Your Libido and What to Expect in the Menopause…
Thursday, 07 November, 2019

Your Libido and What to Expect in the Menopause…

Libido – what to expect in the menopause…

Whether you have been happily married for decades or if you have recently found a new partner the menopause is likely to shake up your sex life in ways that you may not have expected. Finding ways to come to terms with your changing body shape, maintaining our flexibility and discovering how to be intimate as you both move into a more mature phase of life certainly needs to be discussed if you want to keep the sparks alight.

Body confidence

There are a few aspects of the menopause that may end up influencing the way you think and feel about having sex. It’s not unusual for women to put on weight during or after the menopause as fluctuating hormone levels tend to slow down the metabolism resulting in changes in body shape. These hormone changes may also impact skin and muscle tone so you might not feel as toned as you used to, meaning you could be less eager to undress. Other major symptoms of the menopause include tiredness, anxiety, headaches, being overwhelmed, low mood and sleep issues, so you could be more likely to be muttering the words – not tonight darling!  

Falling hormone levels

There are many physical and chemical factors that work together to help build your libido. However, during the menopause the hormones oestrogen and testosterone which contribute to the feelings of sexual desire start to decline and this may explain why your libido could start to take a leave of absence. All relationships have their ups and downs and it’s often the times when you feel close to each other that spark more intimate moments. Looking back over your relationship you may realise that during the more emotionally distant, fractious or disputing times you may have been less sexually active.

Pillow talk

If you haven’t already discussed with your partner the ways in which the menopause is affecting your sex drive, then now’s a good a time to start talking. The last thing you need is for your partner to start making their own incorrect assumptions as to why you are no longer showing a keen interest in sex. By talking openly about what you are experiencing you may also learn that your partner is going through some similar changes too. By remaining silent your partner’s self-esteem, confidence and mood could become altered. This is a time when, as a couple, you need to start finding a new way to be together sexually that takes into consideration the physical changes that growing old gracefully brings.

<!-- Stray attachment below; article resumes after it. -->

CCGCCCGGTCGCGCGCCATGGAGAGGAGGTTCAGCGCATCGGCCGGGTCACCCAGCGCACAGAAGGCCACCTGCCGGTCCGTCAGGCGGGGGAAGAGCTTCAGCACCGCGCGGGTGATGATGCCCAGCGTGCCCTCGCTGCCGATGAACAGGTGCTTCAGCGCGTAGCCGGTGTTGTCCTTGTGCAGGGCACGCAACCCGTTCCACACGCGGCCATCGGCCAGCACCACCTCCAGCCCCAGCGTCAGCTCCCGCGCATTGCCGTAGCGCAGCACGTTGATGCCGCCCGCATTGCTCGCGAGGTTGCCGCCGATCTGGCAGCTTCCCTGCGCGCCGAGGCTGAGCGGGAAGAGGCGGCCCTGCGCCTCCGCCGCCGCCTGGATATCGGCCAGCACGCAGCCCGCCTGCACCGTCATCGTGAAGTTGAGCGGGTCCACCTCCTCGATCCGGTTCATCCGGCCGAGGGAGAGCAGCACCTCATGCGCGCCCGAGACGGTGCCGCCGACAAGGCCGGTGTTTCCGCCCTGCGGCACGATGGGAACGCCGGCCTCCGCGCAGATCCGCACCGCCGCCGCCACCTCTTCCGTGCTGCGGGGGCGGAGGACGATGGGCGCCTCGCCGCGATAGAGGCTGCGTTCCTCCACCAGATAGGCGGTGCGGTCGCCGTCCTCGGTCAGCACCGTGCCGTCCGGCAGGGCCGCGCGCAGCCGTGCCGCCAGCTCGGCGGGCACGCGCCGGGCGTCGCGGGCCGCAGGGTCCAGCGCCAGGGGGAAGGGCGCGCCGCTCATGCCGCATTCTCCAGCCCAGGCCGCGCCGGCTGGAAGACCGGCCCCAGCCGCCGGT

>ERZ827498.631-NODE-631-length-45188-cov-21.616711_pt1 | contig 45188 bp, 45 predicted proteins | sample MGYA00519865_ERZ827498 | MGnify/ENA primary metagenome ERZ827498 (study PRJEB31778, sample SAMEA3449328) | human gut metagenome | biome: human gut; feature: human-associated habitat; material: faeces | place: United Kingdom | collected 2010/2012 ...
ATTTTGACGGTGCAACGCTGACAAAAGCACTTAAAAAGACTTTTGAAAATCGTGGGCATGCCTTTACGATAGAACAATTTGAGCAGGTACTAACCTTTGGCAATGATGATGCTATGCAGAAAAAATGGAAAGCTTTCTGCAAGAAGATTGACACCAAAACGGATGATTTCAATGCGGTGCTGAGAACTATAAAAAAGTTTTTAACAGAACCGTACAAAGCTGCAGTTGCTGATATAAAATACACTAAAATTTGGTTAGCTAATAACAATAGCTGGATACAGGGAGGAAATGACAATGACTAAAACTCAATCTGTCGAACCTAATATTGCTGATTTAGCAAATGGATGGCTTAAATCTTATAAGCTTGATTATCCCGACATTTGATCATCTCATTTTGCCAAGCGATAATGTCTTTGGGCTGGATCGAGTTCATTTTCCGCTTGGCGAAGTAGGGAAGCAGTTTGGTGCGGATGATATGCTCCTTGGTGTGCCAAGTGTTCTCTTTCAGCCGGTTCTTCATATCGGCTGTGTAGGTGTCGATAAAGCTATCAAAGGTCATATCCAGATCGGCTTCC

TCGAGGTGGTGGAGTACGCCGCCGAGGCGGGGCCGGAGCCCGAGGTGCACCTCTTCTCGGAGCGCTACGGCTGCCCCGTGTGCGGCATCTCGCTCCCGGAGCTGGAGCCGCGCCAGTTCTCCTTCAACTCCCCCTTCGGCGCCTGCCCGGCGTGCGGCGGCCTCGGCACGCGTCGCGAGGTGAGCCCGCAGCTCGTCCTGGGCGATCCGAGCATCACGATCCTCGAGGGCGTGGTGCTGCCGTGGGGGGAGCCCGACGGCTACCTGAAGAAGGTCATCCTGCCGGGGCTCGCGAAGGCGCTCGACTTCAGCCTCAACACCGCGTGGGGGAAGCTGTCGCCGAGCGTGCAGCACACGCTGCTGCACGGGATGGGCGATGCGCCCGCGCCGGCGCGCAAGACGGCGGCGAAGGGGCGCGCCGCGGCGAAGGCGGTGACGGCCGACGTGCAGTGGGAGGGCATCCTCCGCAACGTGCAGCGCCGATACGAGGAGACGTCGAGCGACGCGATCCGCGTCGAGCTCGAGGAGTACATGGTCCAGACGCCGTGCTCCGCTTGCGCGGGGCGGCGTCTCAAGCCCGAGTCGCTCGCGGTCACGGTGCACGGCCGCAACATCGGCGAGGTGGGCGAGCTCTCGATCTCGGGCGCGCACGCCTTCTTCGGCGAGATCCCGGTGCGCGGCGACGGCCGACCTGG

Vaginal atrophy

Aside from changing hormone levels one of the main reasons why women shy away from having sex as they reach the menopause is vaginal atrophy, otherwise known as atrophic vaginitis or vulvovaginal atrophy. But what exactly is this and how do you know if it’s relevant to you? All these terms basically mean inflammation of the vagina experienced as vaginal dryness, itching, soreness, irritation, pain, burning and bleeding during sex or urination.  

An interesting international study called the CLOSER Research in 2012 involving 3520 postmenopausal women aged 55-65 years living in Great Britain, the United States, Canada, Sweden, Denmark, Finland, and Norway highlighted that 45% of menopausal women experience vaginal symptoms and 75% felt that vaginal atrophy had a negative impact on their quality of life. The study also showed that women from the UK lacked knowledge about the OTC medications and prescription hormone therapy available for vaginal atrophy resulting in most women suffering in silence.  

Natural lubricants

Normally oestrogen keeps the cells in the vagina healthy and well lubricated but the drop in oestrogen that occurs in the menopause causes a thinning and shrinking of the vagina wall and a decrease in lubrication. All of which makes for a very uncomfortable or even painful sexual experience. In fact, a sub-survey of the CLOSER Research called The Partners Study revealed that it’s not just women who are affected. In the study 65% of the partners indicated they were concerned that sex would be painful for their partner and a third of couples had stopped having sex because of anxieties around discomfort. Going through the menopause doesn’t have to mean that your sex life comes to an end. There are now plenty of topical lubricants made from natural ingredients to help couples enjoy sex without discomfort. These lubricants are available from chemists, health food shops and online and may help to restore sexual comfort and confidence so you can maintain intimacy within your relationship well beyond the menopause.  

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